“Speak as though the last person in the last row of this 300-person auditorium is wearing hearing aids and wants to hear every word you are speaking,” said our tour guide trainer at the Betty Crocker Kitchen Tours week of training. While this was a college job (meaning a while back), the message has stayed with me: if you want people to hear you, listen to you, and hopefully understand you, you must speak in a manner and volume that gives them the chance to do so.
Speaking clearly and at a volume that can be heard by others is upon each of us as presenters, teachers, mentors, salespeople, parents, spouses, guides, supervisors, and leaders. What people hear and attend to is on them. However, we can present information in ways that helps others to hear and understand with greater accuracy and hopefully greater acceptance and follow-through action.
To hear is to perceive a sound with one’s ear. Consider some of the phrases that use the word “hear” to communicate that someone is listening. “I hear you.” Or “the jury heard the testimony.”
Yet, to listen is to give one’s attention to a sound, and we hope to make meaning of the sound being attended to. To listen implies that we care about what someone is saying enough to work to make sense of it, to determine whether to do something because of it, or to simply listen in support of someone processing something that requires no action from the listener.
When people hear a noise, they may or may not listen to determine what the noise is telling them. Noises and sounds communicate things such as: danger, safety, okay to cross – or not cross – the street, a vehicle is backing up, the dishwasher is done, an oven timer is telling us to get something out of the oven, and all the other “noises” that are signaling us to pay attention and take the appropriate actions.
From hearing we need to move to listening, the act of discerning what to do with what we are hearing. And when the noise changes to words, sentences, and paragraphs giving us direction or providing us with information, our listening skills are required so that we know what actions to take, or not take; what budgets we can spend, or not spend; which people are included on this project and which are not; and all of the other important details that are learned only when we listen.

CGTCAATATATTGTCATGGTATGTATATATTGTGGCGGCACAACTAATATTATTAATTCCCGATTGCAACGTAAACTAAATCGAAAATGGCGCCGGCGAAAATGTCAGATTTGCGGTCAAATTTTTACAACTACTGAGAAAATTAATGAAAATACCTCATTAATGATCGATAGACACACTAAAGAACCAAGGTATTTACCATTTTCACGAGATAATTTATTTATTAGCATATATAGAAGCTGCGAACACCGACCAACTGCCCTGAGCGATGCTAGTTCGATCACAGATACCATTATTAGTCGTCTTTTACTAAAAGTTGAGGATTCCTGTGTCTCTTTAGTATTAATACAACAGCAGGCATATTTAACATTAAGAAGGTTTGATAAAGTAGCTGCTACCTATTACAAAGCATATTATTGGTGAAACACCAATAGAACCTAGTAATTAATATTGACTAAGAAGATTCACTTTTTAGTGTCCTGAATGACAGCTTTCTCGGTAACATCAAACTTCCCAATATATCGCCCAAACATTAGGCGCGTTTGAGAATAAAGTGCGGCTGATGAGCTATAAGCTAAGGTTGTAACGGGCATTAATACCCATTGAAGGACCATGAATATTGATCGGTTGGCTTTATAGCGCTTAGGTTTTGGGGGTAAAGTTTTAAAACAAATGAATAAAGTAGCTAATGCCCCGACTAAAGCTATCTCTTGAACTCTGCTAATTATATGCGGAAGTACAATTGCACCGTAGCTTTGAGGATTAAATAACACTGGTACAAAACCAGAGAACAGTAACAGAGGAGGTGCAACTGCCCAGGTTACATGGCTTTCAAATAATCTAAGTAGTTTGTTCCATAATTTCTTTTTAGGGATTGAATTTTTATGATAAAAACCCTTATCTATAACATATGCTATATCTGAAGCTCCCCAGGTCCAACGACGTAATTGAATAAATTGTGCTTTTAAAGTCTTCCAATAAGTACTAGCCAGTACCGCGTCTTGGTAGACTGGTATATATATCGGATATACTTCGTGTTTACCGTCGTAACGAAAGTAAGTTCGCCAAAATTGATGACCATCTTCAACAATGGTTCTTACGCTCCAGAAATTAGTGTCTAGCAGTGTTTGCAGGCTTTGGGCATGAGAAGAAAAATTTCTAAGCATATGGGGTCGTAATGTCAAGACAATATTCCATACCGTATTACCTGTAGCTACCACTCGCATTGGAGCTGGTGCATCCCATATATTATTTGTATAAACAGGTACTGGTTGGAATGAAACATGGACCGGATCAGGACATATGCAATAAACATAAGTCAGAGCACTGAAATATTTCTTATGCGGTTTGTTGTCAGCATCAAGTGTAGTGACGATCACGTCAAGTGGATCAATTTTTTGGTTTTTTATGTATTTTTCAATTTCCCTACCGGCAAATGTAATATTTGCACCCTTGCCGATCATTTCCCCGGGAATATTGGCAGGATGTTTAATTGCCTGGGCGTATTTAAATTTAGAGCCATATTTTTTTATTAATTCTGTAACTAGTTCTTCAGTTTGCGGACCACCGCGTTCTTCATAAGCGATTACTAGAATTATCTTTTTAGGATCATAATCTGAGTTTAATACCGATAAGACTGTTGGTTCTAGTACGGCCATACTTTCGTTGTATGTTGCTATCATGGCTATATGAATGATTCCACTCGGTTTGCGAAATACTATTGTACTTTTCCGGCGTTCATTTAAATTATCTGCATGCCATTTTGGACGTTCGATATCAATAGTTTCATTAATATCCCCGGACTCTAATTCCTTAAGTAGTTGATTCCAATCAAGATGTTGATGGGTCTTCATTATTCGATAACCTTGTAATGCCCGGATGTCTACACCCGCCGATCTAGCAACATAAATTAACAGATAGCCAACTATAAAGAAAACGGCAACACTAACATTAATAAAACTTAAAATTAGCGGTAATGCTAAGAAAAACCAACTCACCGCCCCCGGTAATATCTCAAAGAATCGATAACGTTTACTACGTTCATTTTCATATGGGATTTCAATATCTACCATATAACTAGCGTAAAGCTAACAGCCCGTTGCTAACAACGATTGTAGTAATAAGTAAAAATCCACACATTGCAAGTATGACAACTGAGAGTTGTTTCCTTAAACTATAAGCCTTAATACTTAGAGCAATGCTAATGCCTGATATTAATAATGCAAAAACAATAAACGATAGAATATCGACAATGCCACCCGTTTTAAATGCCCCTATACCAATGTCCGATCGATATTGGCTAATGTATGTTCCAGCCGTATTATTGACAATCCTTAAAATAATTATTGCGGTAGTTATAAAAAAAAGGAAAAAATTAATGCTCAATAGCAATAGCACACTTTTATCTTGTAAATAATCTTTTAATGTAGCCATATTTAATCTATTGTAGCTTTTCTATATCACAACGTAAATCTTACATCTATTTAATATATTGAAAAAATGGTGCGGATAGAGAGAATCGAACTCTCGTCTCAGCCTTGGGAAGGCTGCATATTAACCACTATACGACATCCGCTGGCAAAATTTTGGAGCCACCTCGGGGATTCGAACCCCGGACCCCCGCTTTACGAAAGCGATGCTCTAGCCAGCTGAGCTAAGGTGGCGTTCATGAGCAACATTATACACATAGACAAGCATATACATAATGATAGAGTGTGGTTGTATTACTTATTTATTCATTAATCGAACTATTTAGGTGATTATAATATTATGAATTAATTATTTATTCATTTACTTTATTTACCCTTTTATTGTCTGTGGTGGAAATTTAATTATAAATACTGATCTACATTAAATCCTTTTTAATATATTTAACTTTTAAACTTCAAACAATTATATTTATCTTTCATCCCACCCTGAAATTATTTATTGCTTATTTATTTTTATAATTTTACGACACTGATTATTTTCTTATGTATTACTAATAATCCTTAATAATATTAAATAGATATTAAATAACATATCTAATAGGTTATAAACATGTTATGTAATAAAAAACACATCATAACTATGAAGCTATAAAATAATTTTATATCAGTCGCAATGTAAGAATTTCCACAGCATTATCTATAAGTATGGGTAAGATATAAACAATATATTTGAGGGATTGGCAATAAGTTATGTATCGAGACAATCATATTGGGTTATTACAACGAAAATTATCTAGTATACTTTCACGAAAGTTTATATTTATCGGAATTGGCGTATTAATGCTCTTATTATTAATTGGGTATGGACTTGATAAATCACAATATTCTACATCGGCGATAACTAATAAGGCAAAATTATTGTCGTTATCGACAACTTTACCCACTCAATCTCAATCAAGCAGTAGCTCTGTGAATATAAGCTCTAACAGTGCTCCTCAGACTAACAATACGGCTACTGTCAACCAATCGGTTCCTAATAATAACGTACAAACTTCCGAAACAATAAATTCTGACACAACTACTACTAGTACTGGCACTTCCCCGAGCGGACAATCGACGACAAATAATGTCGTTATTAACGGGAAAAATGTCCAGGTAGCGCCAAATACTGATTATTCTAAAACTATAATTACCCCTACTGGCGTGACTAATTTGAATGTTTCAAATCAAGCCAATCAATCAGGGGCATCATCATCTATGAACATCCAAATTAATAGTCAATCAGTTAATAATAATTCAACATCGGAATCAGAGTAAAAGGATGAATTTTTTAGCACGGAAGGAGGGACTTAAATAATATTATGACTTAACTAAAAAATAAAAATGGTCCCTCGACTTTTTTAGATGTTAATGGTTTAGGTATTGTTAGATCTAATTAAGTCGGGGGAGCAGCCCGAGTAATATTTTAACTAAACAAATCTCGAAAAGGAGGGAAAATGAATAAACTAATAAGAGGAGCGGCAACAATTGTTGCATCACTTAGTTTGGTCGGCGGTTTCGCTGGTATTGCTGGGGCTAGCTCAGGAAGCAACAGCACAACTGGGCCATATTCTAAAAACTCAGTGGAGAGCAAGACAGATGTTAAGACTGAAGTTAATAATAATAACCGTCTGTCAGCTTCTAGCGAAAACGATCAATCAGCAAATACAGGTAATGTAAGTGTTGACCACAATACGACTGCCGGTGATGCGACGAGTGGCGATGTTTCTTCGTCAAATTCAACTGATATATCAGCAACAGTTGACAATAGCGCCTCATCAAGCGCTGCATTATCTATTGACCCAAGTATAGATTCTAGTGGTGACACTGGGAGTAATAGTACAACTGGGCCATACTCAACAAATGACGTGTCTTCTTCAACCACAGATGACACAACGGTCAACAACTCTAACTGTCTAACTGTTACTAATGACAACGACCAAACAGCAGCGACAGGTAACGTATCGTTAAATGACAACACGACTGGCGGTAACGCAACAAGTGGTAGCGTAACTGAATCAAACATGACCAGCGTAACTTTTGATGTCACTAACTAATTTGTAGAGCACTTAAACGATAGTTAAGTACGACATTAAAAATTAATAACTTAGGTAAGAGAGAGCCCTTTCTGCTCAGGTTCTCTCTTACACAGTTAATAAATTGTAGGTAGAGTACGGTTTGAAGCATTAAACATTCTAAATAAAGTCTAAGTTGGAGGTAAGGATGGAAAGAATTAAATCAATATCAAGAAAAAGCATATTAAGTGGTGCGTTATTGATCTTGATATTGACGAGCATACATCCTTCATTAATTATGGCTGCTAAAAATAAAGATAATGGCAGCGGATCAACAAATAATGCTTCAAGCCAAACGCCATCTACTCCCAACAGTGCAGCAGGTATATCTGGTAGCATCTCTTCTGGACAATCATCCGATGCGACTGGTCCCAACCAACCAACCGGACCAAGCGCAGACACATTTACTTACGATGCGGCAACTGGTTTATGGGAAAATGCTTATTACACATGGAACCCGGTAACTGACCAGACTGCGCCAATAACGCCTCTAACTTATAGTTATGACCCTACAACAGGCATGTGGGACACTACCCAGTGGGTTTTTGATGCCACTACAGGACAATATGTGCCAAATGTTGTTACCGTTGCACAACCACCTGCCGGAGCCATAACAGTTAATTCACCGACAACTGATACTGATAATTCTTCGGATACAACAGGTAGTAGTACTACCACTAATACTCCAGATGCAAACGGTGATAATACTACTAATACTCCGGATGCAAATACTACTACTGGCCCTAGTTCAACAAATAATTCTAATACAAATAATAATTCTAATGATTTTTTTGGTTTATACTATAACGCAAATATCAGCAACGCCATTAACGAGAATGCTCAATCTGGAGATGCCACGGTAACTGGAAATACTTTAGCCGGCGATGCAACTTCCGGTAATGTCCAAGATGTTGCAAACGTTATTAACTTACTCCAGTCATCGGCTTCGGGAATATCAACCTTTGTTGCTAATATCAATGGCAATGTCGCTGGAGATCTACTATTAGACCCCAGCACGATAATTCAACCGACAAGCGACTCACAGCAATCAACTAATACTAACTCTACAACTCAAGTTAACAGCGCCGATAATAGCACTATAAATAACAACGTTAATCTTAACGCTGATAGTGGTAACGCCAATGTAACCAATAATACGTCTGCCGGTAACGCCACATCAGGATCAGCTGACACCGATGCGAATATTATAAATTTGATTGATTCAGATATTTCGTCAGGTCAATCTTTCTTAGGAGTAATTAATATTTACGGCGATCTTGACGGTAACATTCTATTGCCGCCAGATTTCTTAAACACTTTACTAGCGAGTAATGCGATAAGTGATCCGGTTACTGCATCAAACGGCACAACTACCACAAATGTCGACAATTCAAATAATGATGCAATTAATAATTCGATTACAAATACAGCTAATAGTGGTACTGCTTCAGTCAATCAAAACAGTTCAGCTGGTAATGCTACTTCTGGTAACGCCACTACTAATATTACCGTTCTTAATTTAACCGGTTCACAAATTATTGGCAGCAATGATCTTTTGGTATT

When what I say is not what you hear, I have a responsibility to help you hear my message. As a listener, you have the responsibility to communicate what you’ve heard so that we know whether we are understanding each other. One of my favorite things to say when I know I’m not understanding someone is “Will you tell me that again using different words please?” This way I have a better sense of what I’m being asked, being told or being asked to do. On occasion, I find myself asking for a third version of what is being said to make sure that I really am following what is being said. Communication is always a two-way street full of speakers and listeners.
When we cannot hear someone else, ask them to speak up, move to a better location to hear them, ask them to “unmute”, or consider getting your own hearing checked. Seriously, sometimes it is not the speaker and it is our own inability to hear – which necessitates a hearing check.
Do you hear what others hear?
Are you hearing something different, that needs clarification?
What are you going to listen to more carefully this week?
Is it time for a hearing test? (Many companies offer the initial hearing test free of charge.) Technologies today allow hearing devices to be app-connected to cell phones with blue-tooth capacity. And, hearing devices are so small, no one will know you are wearing an assistive technology.
Communication skills matter now more than ever. If you are looking for ways to support your team’s development on any front, let’s visit. Jana Kemp 208-367-1701
As the author of seven books, three of which are on use of time and decision-making, Jana has been interviewed by U.S., Canadian, and European programs, and magazines.
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